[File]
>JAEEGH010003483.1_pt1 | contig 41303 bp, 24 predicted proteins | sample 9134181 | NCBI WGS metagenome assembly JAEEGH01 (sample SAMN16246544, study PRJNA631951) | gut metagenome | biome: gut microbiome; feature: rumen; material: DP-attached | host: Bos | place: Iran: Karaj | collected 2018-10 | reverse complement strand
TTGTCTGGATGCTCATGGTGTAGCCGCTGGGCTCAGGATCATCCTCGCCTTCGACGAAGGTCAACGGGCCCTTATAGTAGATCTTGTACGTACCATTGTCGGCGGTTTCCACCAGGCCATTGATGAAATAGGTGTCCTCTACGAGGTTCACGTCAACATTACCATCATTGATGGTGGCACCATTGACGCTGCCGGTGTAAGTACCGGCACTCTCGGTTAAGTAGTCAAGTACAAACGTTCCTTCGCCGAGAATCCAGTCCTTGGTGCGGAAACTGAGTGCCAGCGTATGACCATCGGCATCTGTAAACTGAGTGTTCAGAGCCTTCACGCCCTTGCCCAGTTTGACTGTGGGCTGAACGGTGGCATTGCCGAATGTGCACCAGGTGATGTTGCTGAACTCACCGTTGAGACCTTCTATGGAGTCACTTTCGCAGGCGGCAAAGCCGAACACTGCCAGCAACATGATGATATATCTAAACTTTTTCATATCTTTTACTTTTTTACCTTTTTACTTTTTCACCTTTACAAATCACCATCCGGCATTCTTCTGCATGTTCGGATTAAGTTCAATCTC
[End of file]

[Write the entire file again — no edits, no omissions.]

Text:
>JAEEGH010003483.1_pt1 | contig 41303 bp, 24 predicted proteins | sample 9134181 | NCBI WGS metagenome assembly JAEEGH01 (sample SAMN16246544, study PRJNA631951) | gut metagenome | biome: gut microbiome; feature: rumen; material: DP-attached | host: Bos | place: Iran: Karaj | collected 2018-10 | reverse complement strand
TTGTCTGGATGCTCATGGTGTAGCCGCTGGGCTCAGGATCATCCTCGCCTTCGACGAAGGTCAACGGGCCCTTATAGTAGATCTTGTACGTACCATTGTCGGCGGTTTCCACCAGGCCATTGATGAAATAGGTGTCCTCTACGAGGTTCACGTCAACATTACCATCATTGATGGTGGCACCATTGACGCTGCCGGTGTAAGTACCGGCACTCTCGGTTAAGTAGTCAAGTACAAACGTTCCTTCGCCGAGAATCCAGTCCTTGGTGCGGAAACTGAGTGCCAGCGTATGACCATCGGCATCTGTAAACTGAGTGTTCAGAGCCTTCACGCCCTTGCCCAGTTTGACTGTGGGCTGAACGGTGGCATTGCCGAATGTGCACCAGGTGATGTTGCTGAACTCACCGTTGAGACCTTCTATGGAGTCACTTTCGCAGGCGGCAAAGCCGAACACTGCCAGCAACATGATGATATATCTAAACTTTTTCATATCTTTTACTTTTTTACCTTTTTACTTTTTCACCTTTACAAATCACCATCCGGCATTCTTCTGCATGTTCGGATTAAGTTCAATCTC